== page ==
COUNTERPOINT: Reforms should focus on costs of medical care

    At the outset of the current health care reform process, the country was focused on addressing three things: expanding health insurance access, controlling health care costs and improving health care quality. Sadly, thus far Congress has focused almost exclusively on regulation and rulemaking, and not on addressing the underlying costs of medical care that are driving up premiums and pricing health insurance out of reach of too many businesses, families and individuals.

    In fact, the reform bills crafted by both the House of Representatives and the Senate include provisions which do more to exacerbate, rather than correct, the country’s health care shortcomings.

    For those who have yet to sort through the details of the reform proposals, here are eight reasons why employees and employers alike should be concerned about the bills being debated in Congress:

    1. Employer requirements in the reform bills discourage employment. Both the House and Senate bills place additional requirements on employers that, in many cases, will increase employer costs for each person they employ. For example, the House’s bill includes an 8 percent employer payroll tax that is applied to employers that do not satisfy all of the new requirements. With unemployment at 26-year high, requirements that increase employer costs will only exacerbate the employment challenges in the United States. In fact, a study by the National Federation of Independent Business concluded that a national employer health care mandate would generate a net loss of more than 1.6 million jobs.
    2. “Pay or play” mandate could encourage employers to drop coverage. Both bills give employers the option to either continue offering health insurance to employees or drop their existing coverage and pay a tax. Many employers will choose to pay this tax because it is cheaper than the cost of providing health insurance. The Senate tax for a failure to offer health insurance is $750 per year per employee; compare this to the cost of thousands dollars a year to provide health insurance. This means many employees will be forced to buy coverage on their own (which will likely be more expensive than employer-sponsored coverage) or face a tax penalty for not purchasing coverage.
    3. Coverage will be more expensive for employees. Both bills will increase costs and reduce benefit flexibility by dictating what kinds of coverage options health insurers can offer businesses. These changes in benefit levels will lead to increased costs for employees.
    4. New taxes in Senate bill will drive up the cost of coverage. A multi-billion tax on health insurers is not tax deductible and will result in higher premiums, driving up costs for employees.  Additionally, a new tax on high-cost insurance is based on a formula which will result in more and more employees having to pay the tax each year, including many union members who have bargained for robust health benefits.
    5. Government-run plan in the House bill will likely under-pay doctors, hospitals and other medical care providers. Medicare already pays hospitals less than it costs to deliver care, resulting in unpaid expenses being passed on to individuals with private health insurance. A government-run health plan is likely to add to this cost shift, further increasing the cost of health insurance for those with private coverage.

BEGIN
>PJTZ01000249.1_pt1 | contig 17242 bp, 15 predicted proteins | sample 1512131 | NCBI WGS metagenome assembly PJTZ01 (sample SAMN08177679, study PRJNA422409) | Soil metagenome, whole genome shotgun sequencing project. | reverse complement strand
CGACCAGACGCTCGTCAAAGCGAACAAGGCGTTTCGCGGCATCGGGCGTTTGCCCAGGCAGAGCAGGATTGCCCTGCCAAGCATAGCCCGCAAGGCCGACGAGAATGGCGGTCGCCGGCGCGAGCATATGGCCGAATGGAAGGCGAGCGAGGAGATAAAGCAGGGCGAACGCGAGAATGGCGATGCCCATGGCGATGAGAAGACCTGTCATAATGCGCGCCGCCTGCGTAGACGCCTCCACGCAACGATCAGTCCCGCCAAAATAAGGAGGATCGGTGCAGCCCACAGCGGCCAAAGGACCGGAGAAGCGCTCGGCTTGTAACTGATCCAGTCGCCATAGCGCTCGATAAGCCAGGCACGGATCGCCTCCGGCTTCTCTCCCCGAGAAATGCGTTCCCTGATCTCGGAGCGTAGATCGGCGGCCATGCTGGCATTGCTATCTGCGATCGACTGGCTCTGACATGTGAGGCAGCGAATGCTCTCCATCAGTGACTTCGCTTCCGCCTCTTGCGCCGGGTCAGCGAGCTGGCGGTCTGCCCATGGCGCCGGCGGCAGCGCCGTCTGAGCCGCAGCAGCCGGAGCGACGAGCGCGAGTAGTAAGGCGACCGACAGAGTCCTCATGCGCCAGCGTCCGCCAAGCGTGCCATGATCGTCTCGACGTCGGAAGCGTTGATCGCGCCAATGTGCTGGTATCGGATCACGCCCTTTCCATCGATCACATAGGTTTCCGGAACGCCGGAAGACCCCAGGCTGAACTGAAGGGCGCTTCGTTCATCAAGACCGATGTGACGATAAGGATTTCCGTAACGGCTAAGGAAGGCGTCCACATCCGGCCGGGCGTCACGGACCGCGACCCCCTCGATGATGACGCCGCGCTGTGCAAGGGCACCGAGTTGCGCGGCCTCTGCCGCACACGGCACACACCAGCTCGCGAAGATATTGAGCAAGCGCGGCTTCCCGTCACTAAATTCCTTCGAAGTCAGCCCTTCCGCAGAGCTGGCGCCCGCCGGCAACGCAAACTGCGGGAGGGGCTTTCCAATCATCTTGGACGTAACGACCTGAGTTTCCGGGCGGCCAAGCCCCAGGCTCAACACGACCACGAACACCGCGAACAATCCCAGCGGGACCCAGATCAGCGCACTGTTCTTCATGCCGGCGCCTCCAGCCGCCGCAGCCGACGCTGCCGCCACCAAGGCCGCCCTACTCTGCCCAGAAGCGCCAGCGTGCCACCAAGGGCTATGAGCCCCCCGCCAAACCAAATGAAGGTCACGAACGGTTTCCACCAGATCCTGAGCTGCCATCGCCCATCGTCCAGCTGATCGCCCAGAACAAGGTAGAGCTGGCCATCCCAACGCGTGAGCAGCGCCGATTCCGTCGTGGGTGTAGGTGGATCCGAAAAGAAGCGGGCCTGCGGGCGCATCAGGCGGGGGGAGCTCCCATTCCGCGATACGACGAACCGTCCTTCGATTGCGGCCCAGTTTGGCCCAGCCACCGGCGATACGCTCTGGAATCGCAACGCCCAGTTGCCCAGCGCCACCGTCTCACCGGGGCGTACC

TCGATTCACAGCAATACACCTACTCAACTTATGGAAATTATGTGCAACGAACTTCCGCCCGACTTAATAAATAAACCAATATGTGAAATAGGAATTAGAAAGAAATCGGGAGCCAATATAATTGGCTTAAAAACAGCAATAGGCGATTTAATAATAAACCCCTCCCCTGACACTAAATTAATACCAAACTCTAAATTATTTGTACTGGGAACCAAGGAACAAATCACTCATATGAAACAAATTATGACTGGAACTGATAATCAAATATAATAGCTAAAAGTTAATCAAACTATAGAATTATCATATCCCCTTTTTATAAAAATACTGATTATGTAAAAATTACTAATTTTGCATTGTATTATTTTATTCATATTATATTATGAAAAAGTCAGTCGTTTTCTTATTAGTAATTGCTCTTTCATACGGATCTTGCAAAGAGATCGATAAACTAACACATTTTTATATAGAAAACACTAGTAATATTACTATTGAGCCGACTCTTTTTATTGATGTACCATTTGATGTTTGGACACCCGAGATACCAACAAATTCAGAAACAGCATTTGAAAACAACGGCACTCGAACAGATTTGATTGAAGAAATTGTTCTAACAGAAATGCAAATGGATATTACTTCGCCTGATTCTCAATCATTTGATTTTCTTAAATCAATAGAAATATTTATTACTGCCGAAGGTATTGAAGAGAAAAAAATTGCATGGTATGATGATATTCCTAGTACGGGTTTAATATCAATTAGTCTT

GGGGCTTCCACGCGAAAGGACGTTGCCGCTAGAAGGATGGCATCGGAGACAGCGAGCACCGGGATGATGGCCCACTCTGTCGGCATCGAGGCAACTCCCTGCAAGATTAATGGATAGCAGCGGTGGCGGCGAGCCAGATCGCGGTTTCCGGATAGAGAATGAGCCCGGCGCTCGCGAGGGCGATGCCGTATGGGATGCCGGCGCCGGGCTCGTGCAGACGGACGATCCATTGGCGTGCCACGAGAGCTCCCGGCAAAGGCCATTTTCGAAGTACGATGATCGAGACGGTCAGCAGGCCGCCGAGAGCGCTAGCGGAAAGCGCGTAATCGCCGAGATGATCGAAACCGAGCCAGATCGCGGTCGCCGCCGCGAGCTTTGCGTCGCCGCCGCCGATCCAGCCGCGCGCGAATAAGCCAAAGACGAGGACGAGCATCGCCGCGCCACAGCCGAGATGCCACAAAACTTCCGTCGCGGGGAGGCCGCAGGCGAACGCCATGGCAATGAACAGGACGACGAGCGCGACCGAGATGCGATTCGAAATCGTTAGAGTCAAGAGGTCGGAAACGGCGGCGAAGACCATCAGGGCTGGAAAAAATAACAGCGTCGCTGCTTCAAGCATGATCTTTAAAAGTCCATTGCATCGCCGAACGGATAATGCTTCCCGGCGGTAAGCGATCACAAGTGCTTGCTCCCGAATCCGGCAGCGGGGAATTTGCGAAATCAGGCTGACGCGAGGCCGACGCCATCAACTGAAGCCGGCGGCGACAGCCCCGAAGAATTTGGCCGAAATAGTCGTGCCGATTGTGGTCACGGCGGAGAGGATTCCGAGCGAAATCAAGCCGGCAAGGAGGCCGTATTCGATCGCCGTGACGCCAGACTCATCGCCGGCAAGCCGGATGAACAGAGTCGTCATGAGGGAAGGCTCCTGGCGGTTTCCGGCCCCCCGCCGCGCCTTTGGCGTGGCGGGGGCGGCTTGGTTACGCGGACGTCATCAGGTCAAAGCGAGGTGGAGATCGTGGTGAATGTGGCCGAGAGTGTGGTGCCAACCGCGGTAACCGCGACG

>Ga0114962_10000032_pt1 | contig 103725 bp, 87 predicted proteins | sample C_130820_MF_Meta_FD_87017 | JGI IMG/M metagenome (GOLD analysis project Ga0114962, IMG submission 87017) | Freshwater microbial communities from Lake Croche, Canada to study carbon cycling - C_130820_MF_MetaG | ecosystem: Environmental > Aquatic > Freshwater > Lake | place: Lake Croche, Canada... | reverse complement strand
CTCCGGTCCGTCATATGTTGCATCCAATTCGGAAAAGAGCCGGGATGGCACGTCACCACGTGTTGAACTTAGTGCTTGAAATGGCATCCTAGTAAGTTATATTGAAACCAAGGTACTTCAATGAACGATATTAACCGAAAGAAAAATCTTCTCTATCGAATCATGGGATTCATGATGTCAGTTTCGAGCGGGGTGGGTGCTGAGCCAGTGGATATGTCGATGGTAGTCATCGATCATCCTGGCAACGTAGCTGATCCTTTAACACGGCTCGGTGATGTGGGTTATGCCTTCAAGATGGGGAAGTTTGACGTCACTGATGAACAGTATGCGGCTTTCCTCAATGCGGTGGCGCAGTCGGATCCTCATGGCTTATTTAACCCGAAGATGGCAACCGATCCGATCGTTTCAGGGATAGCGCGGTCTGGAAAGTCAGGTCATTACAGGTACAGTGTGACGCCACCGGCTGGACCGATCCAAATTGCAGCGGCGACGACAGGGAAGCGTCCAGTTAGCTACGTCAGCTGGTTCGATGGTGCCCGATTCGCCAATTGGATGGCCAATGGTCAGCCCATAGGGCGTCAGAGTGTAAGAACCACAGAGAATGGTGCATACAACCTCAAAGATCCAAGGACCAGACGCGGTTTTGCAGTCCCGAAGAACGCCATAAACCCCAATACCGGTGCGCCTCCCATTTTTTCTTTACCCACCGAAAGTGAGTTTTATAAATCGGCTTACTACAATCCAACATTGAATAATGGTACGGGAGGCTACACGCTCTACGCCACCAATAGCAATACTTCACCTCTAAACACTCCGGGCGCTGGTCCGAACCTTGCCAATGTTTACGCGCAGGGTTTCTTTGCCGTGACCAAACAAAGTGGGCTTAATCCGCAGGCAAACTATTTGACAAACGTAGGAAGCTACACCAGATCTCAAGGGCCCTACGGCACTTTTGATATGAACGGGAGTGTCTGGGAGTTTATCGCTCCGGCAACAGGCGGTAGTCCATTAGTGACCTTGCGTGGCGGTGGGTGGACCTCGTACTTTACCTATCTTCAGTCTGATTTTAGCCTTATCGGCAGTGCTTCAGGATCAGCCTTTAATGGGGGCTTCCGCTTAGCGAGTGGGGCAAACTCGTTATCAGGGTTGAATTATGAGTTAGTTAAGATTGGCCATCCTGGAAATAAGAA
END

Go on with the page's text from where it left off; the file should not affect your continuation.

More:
6. A weak individual mandate in both bills, combined with the new insurance rules that will allow individuals to wait until they need medical care to buy insurance, will result in a less healthy insurance pool and higher costs for employees. The proposed reforms only work if all Americans are required to carry some kind of health insurance to ensure risks and costs are fairly distributed. However, the current proposals would allow individuals to purchase coverage only when they are sick or wish to receive health services. Allowing this kind of after-the-fact health insurance purchasing is like allowing someone to buy auto insurance after a crash and have that insurance policy pay for their cost of their car repairs.
    7. Higher costs for states in all bills. Many state governments are already buckling under the financial pressure of public programs, and both the Senate and House bills place a partially-unfunded mandate on states to expand their Medicaid programs. Reform must provide cash-strapped states with the resources necessary for this expansion.
    8. Weak cost containment in all bills. The focus of reform should be improving quality and controlling costs, yet neither bill makes substantive changes to improve efficiencies within our health care delivery system.


    While people will differ on the exact details of how health care reform should be structured, no one is debating the fact that we must address the skyrocketing cost of health care before it bankrupts the nation. Yet, a year into this process, Congress has proven time and time again that it would rather tinker around the edges than deliver effective reforms.

    My company, Anthem Blue Cross and Blue Shield, supports efforts to provide universal access to health insurance coverage, but firmly believes health care reform must be done in a way that is both reasonable and sustainable. The bills in Congress fail on both these fronts and run counter to the basic concept of “bending the cost curve” to achieve affordable, sustainable care.

    There is still time for Congress to correct the flaws in its health care reform proposals, but it will take the voices of all Americans – from the assembly line worker to the corporate executive – to convince our elected officials to correct course and deliver the kind of reform the country agreed to at the beginning of this process.

    Larry Schreiber is the president of Anthem Blue Cross and Blue Shield in Wisconsin.

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